‘Come in to my parlour’

What is it about fruit flies? Are they hiding in sink drains and behind the fridge—waiting to pounce the moment I leave a tomato on the counter?
Do they have scouts that send word back to the “herd” to invade?
Do they organize fruit fly conventions when they know I am having company that may or may not include a stranger; a stranger who undoubtedly will judge me harshly when they have to wave off a swarm of fruit flies as they traverse my kitchen.
Judge me for my horrendous coffee, judge me for the kitty paw prints on my patio door, feel free to complain about the dog hair that swirls about in every corner of my house, but I can’t be held responsible for the fruit flies that are swirling in epidemic proportions in my kitchen.
It’s not my fault. Well, okay, it might be my fault.
I have my fruit fly traps set: the glass with an inch of cider vinegar and a drop of dish soap to break the surface tension of the vinegar so the flies can’t just have a drink and fly off.
The soap and the liquid have something to do with viscosity.
I like that word. Viscosity. Makes me feel somewhat educated (I need those little reassurances to make up for the bad coffee and dirty patio door glass).
I have a mason jar sitting on the counter with a bit of red wine in it—a fruit fly favourite—and a paper funnel. The flies fly in but they can’t fly back out.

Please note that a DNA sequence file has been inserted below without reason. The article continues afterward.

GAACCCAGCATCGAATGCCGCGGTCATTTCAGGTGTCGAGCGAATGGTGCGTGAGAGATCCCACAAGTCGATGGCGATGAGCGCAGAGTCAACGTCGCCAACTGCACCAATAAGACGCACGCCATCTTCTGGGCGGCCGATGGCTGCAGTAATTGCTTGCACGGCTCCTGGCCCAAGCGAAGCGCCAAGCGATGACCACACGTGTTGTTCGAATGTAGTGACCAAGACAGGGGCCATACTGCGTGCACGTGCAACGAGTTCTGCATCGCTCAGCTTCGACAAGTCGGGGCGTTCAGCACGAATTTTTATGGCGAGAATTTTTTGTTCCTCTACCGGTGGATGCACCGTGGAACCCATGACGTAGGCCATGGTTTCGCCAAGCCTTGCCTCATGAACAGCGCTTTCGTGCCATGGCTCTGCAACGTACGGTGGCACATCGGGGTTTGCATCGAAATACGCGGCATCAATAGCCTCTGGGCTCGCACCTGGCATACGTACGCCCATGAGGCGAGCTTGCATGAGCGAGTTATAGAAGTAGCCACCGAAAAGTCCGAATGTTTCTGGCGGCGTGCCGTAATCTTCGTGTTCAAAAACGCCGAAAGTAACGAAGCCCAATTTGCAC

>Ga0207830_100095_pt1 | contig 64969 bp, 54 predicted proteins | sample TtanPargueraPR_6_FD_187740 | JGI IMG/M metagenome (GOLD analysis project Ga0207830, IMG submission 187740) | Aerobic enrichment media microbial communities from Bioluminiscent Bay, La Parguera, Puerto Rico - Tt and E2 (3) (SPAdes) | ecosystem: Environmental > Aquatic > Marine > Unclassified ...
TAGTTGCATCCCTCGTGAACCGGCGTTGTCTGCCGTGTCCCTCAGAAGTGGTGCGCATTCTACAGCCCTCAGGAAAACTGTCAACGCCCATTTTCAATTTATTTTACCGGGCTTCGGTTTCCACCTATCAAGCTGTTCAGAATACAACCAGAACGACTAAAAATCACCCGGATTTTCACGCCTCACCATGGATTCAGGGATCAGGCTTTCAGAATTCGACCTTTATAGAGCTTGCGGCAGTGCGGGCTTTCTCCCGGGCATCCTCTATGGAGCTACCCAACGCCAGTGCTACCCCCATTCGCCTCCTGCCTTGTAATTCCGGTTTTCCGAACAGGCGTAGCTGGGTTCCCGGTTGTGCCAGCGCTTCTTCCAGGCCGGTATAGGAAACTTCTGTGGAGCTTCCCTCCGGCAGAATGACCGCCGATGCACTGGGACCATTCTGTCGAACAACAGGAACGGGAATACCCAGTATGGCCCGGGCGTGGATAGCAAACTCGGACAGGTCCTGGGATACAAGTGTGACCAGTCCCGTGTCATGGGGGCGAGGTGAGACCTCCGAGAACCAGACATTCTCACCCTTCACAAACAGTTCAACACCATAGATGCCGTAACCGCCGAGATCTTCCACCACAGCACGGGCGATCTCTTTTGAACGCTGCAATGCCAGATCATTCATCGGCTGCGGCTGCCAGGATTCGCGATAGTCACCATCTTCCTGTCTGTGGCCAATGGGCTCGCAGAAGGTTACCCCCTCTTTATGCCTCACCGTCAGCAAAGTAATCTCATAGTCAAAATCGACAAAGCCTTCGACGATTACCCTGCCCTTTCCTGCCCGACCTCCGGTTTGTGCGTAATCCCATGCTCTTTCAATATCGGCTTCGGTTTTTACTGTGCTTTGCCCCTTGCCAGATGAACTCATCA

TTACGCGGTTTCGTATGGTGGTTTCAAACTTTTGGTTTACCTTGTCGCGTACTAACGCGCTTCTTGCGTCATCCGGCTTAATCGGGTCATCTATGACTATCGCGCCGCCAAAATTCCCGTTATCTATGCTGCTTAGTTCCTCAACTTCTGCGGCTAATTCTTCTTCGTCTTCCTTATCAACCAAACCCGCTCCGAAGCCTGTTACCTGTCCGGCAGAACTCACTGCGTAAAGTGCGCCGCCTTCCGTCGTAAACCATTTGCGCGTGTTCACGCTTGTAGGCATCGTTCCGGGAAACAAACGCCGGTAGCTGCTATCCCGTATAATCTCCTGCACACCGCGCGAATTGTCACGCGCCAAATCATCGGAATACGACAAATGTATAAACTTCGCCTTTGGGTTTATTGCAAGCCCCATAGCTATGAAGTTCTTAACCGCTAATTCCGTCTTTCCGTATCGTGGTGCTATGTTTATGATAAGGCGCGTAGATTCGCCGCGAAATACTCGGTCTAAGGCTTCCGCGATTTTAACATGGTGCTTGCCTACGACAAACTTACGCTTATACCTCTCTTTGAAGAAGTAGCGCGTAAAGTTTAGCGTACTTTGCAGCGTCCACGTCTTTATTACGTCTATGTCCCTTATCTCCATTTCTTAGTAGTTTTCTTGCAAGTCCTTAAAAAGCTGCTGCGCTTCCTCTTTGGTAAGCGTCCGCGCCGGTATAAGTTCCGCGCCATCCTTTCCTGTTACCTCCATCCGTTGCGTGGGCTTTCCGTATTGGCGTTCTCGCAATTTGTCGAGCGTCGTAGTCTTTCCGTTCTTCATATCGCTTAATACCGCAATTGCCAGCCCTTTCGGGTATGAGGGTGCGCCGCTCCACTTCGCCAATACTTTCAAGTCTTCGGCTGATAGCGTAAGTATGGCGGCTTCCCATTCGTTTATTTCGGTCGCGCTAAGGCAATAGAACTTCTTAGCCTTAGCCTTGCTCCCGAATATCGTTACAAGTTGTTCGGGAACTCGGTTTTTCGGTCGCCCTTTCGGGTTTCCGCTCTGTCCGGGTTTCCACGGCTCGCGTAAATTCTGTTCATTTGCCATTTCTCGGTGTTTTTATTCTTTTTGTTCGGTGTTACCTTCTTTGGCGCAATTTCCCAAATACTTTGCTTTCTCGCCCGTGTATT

They’re not exactly smart these fruit flies, though I shouldn’t resort to name-calling even though the name-calling and derogatory comments come in proportion to my angered frustration.
Fruit flies lay 500 eggs at a time—eggs that will hatch in 24 hours. If half of those 500 eggs are female and they lay 500 eggs as they reach adulthood, well, you do the math. It’s fair to say that’s a heaping pile of fruit flies in my kitchen.
And they can live for eight-10 days. They can wreak a lot of havoc in eight-10 days.
I have removed the offensive tomato from the kitchen counter. Plus, I have scoured every nook and cranny in, around, and beside my kitchen and there is nothing these stupid fruit flies can feed on, so why don’t they go home?
Or if they don’t want to go home, why don’t they have a sip of my cider vinegar and red wine. It’s free.
I’m a bit like the spider inviting the fly into her parlour. Wait a minute. Maybe it’s the spider’s fault; the invitation.
Look at the calendar. November has arrived by the time you read this. Why are flies the size of helicopters coming to life in my windows just when I’m at the breaking point with fruit flies?
Why? Why?
Shouldn’t bug season be over? Isn’t that the reward for having to face a severe drop in temperature and the accumulation of white precipitation?
Shhh. I don’t want to use the real words. Not yet. I’m not ready for that season.